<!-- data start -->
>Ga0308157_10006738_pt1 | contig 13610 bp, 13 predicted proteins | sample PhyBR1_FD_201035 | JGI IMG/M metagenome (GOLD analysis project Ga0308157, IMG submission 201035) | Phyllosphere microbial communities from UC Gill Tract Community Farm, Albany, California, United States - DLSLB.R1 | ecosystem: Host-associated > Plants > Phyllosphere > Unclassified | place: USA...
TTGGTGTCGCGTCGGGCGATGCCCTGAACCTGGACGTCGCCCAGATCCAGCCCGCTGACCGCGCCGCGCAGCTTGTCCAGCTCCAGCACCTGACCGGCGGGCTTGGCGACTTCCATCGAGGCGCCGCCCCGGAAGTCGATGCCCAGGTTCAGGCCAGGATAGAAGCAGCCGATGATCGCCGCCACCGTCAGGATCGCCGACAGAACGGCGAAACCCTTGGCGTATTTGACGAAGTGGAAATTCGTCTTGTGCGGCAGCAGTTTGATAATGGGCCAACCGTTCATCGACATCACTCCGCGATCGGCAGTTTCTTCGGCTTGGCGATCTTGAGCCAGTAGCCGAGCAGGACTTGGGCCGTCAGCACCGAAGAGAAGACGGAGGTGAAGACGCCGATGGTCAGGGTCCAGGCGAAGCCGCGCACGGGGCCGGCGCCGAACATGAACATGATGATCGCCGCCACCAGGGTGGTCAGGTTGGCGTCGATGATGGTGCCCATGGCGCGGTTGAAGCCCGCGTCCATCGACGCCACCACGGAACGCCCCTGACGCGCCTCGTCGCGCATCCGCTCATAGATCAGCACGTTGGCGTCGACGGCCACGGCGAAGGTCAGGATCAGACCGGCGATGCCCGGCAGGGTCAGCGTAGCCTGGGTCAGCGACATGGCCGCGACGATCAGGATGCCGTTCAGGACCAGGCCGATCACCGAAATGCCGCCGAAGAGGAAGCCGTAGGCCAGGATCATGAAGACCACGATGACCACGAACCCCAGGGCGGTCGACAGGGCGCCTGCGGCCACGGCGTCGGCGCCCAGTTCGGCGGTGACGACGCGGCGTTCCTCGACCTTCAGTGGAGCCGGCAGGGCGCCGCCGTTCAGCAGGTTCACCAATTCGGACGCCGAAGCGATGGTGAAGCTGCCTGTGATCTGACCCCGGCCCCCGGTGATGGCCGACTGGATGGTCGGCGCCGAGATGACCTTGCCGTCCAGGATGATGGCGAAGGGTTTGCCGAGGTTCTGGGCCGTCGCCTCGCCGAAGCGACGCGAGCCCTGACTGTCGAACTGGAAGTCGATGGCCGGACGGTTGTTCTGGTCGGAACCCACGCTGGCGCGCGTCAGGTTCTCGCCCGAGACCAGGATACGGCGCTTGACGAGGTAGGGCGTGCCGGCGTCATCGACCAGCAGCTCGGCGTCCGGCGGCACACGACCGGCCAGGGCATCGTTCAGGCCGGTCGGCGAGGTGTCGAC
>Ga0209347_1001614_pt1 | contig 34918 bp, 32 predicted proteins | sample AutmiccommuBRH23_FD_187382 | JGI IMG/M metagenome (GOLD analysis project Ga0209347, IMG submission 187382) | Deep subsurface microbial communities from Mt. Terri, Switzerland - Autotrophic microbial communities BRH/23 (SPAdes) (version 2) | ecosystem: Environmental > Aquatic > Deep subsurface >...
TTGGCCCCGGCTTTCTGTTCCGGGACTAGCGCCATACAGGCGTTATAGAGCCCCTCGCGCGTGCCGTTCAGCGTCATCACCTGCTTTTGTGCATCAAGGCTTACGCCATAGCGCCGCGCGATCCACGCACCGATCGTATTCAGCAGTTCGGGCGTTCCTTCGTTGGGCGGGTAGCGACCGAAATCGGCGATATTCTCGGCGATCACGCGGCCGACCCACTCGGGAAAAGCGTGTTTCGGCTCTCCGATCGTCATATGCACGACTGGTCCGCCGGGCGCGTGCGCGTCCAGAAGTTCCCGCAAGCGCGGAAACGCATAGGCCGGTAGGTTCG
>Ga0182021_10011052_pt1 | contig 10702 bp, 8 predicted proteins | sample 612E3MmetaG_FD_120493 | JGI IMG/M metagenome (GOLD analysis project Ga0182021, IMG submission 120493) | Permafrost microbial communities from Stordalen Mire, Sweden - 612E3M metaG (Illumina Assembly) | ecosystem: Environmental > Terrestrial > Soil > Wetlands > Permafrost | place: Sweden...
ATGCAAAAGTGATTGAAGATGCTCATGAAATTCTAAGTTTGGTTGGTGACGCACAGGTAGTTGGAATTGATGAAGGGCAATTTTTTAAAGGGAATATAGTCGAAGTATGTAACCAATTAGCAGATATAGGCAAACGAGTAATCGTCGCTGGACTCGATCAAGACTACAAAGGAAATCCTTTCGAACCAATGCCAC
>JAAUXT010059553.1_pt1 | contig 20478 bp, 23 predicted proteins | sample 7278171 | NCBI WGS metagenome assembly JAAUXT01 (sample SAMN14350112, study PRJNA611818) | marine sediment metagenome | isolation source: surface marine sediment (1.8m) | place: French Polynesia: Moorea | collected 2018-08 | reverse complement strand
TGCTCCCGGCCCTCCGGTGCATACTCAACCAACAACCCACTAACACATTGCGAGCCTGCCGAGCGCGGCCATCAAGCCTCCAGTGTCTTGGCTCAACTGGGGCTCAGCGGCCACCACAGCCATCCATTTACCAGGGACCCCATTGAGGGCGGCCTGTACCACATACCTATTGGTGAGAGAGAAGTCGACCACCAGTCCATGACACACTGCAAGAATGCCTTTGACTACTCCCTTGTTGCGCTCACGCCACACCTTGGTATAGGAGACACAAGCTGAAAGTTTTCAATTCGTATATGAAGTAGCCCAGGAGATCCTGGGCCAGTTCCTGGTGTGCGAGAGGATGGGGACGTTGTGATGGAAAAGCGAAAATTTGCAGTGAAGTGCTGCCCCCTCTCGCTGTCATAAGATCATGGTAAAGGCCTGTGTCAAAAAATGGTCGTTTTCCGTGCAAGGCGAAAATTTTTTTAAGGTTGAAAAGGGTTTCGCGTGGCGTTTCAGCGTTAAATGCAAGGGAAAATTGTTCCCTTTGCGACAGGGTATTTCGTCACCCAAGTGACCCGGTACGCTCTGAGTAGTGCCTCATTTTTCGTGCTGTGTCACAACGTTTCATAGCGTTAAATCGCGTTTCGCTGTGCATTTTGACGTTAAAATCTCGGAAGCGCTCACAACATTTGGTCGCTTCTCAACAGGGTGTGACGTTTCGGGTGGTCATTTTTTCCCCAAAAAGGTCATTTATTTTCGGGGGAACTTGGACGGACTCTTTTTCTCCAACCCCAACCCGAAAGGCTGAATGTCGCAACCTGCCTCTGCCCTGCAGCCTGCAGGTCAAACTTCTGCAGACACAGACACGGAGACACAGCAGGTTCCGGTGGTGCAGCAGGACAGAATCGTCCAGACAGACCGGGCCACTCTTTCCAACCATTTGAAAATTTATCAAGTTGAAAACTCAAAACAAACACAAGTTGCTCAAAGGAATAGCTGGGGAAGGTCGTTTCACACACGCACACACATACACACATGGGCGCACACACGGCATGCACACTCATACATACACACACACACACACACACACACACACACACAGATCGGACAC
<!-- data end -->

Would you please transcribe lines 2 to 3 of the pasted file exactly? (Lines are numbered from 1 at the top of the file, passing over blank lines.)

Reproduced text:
TTGGTGTCGCGTCGGGCGATGCCCTGAACCTGGACGTCGCCCAGATCCAGCCCGCTGACCGCGCCGCGCAGCTTGTCCAGCTCCAGCACCTGACCGGCGGGCTTGGCGACTTCCATCGAGGCGCCGCCCCGGAAGTCGATGCCCAGGTTCAGGCCAGGATAGAAGCAGCCGATGATCGCCGCCACCGTCAGGATCGCCGACAGAACGGCGAAACCCTTGGCGTATTTGACGAAGTGGAAATTCGTCTTGTGCGGCAGCAGTTTGATAATGGGCCAACCGTTCATCGACATCACTCCGCGATCGGCAGTTTCTTCGGCTTGGCGATCTTGAGCCAGTAGCCGAGCAGGACTTGGGCCGTCAGCACCGAAGAGAAGACGGAGGTGAAGACGCCGATGGTCAGGGTCCAGGCGAAGCCGCGCACGGGGCCGGCGCCGAACATGAACATGATGATCGCCGCCACCAGGGTGGTCAGGTTGGCGTCGATGATGGTGCCCATGGCGCGGTTGAAGCCCGCGTCCATCGACGCCACCACGGAACGCCCCTGACGCGCCTCGTCGCGCATCCGCTCATAGATCAGCACGTTGGCGTCGACGGCCACGGCGAAGGTCAGGATCAGACCGGCGATGCCCGGCAGGGTCAGCGTAGCCTGGGTCAGCGACATGGCCGCGACGATCAGGATGCCGTTCAGGACCAGGCCGATCACCGAAATGCCGCCGAAGAGGAAGCCGTAGGCCAGGATCATGAAGACCACGATGACCACGAACCCCAGGGCGGTCGACAGGGCGCCTGCGGCCACGGCGTCGGCGCCCAGTTCGGCGGTGACGACGCGGCGTTCCTCGACCTTCAGTGGAGCCGGCAGGGCGCCGCCGTTCAGCAGGTTCACCAATTCGGACGCCGAAGCGATGGTGAAGCTGCCTGTGATCTGACCCCGGCCCCCGGTGATGGCCGACTGGATGGTCGGCGCCGAGATGACCTTGCCGTCCAGGATGATGGCGAAGGGTTTGCCGAGGTTCTGGGCCGTCGCCTCGCCGAAGCGACGCGAGCCCTGACTGTCGAACTGGAAGTCGATGGCCGGACGGTTGTTCTGGTCGGAACCCACGCTGGCGCGCGTCAGGTTCTCGCCCGAGACCAGGATACGGCGCTTGACGAGGTAGGGCGTGCCGGCGTCATCGACCAGCAGCTCGGCGTCCGGCGGCACACGACCGGCCAGGGCATCGTTCAGGCCGGTCGGCGAGGTGTCGAC
>Ga0209347_1001614_pt1 | contig 34918 bp, 32 predicted proteins | sample AutmiccommuBRH23_FD_187382 | JGI IMG/M metagenome (GOLD analysis project Ga0209347, IMG submission 187382) | Deep subsurface microbial communities from Mt. Terri, Switzerland - Autotrophic microbial communities BRH/23 (SPAdes) (version 2) | ecosystem: Environmental > Aquatic > Deep subsurface >...